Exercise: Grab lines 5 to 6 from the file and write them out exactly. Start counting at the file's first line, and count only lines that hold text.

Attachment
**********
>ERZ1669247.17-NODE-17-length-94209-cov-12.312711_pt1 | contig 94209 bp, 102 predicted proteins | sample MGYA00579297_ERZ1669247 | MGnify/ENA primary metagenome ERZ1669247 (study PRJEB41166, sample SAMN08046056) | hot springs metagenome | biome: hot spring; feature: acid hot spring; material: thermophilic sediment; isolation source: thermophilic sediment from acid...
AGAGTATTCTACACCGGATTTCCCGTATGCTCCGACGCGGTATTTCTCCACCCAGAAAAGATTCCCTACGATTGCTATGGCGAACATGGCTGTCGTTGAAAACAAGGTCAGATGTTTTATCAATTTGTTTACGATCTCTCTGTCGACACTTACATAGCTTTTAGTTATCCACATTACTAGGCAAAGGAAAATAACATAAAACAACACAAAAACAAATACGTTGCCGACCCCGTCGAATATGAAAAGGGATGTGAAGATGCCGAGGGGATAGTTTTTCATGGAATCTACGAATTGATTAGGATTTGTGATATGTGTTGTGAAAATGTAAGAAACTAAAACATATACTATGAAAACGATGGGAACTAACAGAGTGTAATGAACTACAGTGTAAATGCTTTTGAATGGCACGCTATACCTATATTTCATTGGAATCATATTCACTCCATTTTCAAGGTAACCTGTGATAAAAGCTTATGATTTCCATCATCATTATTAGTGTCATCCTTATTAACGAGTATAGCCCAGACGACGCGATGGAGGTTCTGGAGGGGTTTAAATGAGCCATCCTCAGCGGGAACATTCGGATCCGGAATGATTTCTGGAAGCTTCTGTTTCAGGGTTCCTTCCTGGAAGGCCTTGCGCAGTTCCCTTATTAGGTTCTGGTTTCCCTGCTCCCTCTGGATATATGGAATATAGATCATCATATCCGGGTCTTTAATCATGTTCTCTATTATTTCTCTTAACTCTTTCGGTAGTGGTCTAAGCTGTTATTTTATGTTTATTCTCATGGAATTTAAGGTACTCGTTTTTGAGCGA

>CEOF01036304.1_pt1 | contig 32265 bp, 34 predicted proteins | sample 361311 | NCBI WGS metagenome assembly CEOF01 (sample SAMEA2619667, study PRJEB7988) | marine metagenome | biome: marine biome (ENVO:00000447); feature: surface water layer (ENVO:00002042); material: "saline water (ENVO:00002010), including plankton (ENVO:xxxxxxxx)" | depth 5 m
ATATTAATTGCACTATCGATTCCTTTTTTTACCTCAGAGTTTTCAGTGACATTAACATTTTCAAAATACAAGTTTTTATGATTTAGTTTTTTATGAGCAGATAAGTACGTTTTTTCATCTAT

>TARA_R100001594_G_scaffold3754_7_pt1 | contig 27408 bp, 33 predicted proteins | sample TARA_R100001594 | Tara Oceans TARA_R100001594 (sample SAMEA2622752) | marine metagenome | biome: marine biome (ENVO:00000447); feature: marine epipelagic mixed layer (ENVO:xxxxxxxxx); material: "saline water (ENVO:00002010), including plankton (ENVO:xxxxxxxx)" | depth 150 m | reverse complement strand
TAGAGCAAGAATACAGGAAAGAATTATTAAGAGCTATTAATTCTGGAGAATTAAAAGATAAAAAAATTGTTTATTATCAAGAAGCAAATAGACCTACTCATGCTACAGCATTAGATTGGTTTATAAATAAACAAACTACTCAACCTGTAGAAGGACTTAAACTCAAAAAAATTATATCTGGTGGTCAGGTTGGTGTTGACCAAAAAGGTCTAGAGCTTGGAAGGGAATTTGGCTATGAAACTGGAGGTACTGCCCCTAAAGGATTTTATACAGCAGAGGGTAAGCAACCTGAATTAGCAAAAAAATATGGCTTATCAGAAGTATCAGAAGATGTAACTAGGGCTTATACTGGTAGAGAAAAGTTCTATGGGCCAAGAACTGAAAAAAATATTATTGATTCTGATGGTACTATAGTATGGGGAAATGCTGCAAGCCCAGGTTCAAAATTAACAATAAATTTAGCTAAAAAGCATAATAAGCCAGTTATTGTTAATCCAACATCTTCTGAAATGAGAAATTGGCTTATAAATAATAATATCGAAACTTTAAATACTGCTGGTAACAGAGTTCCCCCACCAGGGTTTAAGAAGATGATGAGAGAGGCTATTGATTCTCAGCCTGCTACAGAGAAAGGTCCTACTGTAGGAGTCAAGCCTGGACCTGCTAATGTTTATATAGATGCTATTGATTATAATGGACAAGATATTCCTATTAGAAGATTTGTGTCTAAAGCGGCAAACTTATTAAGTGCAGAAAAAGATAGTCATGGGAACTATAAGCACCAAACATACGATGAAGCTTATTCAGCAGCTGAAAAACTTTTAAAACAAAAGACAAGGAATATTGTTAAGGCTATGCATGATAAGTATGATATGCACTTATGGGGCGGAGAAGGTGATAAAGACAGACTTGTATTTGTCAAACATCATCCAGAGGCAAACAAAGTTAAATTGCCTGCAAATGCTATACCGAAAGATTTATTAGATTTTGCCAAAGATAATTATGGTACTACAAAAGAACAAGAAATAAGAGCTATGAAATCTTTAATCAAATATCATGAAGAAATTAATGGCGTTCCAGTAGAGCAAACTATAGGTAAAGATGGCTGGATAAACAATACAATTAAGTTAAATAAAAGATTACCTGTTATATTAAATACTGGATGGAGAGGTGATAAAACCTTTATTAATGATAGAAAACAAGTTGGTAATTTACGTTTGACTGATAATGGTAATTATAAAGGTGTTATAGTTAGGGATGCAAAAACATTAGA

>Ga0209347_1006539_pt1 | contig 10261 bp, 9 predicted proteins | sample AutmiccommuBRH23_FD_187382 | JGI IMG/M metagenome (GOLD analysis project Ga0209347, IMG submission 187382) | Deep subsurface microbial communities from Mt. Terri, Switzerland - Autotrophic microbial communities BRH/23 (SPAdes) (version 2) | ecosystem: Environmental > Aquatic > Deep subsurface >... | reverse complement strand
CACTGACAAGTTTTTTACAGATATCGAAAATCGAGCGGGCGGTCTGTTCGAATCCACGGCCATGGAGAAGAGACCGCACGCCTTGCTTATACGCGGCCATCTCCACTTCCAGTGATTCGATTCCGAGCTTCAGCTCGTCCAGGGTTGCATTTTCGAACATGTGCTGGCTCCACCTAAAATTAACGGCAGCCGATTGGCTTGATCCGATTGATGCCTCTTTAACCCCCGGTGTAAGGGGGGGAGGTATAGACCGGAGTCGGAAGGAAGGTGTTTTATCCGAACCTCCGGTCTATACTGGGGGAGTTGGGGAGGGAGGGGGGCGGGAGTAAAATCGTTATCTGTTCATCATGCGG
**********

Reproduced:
>TARA_R100001594_G_scaffold3754_7_pt1 | contig 27408 bp, 33 predicted proteins | sample TARA_R100001594 | Tara Oceans TARA_R100001594 (sample SAMEA2622752) | marine metagenome | biome: marine biome (ENVO:00000447); feature: marine epipelagic mixed layer (ENVO:xxxxxxxxx); material: "saline water (ENVO:00002010), including plankton (ENVO:xxxxxxxx)" | depth 150 m | reverse complement strand
TAGAGCAAGAATACAGGAAAGAATTATTAAGAGCTATTAATTCTGGAGAATTAAAAGATAAAAAAATTGTTTATTATCAAGAAGCAAATAGACCTACTCATGCTACAGCATTAGATTGGTTTATAAATAAACAAACTACTCAACCTGTAGAAGGACTTAAACTCAAAAAAATTATATCTGGTGGTCAGGTTGGTGTTGACCAAAAAGGTCTAGAGCTTGGAAGGGAATTTGGCTATGAAACTGGAGGTACTGCCCCTAAAGGATTTTATACAGCAGAGGGTAAGCAACCTGAATTAGCAAAAAAATATGGCTTATCAGAAGTATCAGAAGATGTAACTAGGGCTTATACTGGTAGAGAAAAGTTCTATGGGCCAAGAACTGAAAAAAATATTATTGATTCTGATGGTACTATAGTATGGGGAAATGCTGCAAGCCCAGGTTCAAAATTAACAATAAATTTAGCTAAAAAGCATAATAAGCCAGTTATTGTTAATCCAACATCTTCTGAAATGAGAAATTGGCTTATAAATAATAATATCGAAACTTTAAATACTGCTGGTAACAGAGTTCCCCCACCAGGGTTTAAGAAGATGATGAGAGAGGCTATTGATTCTCAGCCTGCTACAGAGAAAGGTCCTACTGTAGGAGTCAAGCCTGGACCTGCTAATGTTTATATAGATGCTATTGATTATAATGGACAAGATATTCCTATTAGAAGATTTGTGTCTAAAGCGGCAAACTTATTAAGTGCAGAAAAAGATAGTCATGGGAACTATAAGCACCAAACATACGATGAAGCTTATTCAGCAGCTGAAAAACTTTTAAAACAAAAGACAAGGAATATTGTTAAGGCTATGCATGATAAGTATGATATGCACTTATGGGGCGGAGAAGGTGATAAAGACAGACTTGTATTTGTCAAACATCATCCAGAGGCAAACAAAGTTAAATTGCCTGCAAATGCTATACCGAAAGATTTATTAGATTTTGCCAAAGATAATTATGGTACTACAAAAGAACAAGAAATAAGAGCTATGAAATCTTTAATCAAATATCATGAAGAAATTAATGGCGTTCCAGTAGAGCAAACTATAGGTAAAGATGGCTGGATAAACAATACAATTAAGTTAAATAAAAGATTACCTGTTATATTAAATACTGGATGGAGAGGTGATAAAACCTTTATTAATGATAGAAAACAAGTTGGTAATTTACGTTTGACTGATAATGGTAATTATAAAGGTGTTATAGTTAGGGATGCAAAAACATTAGA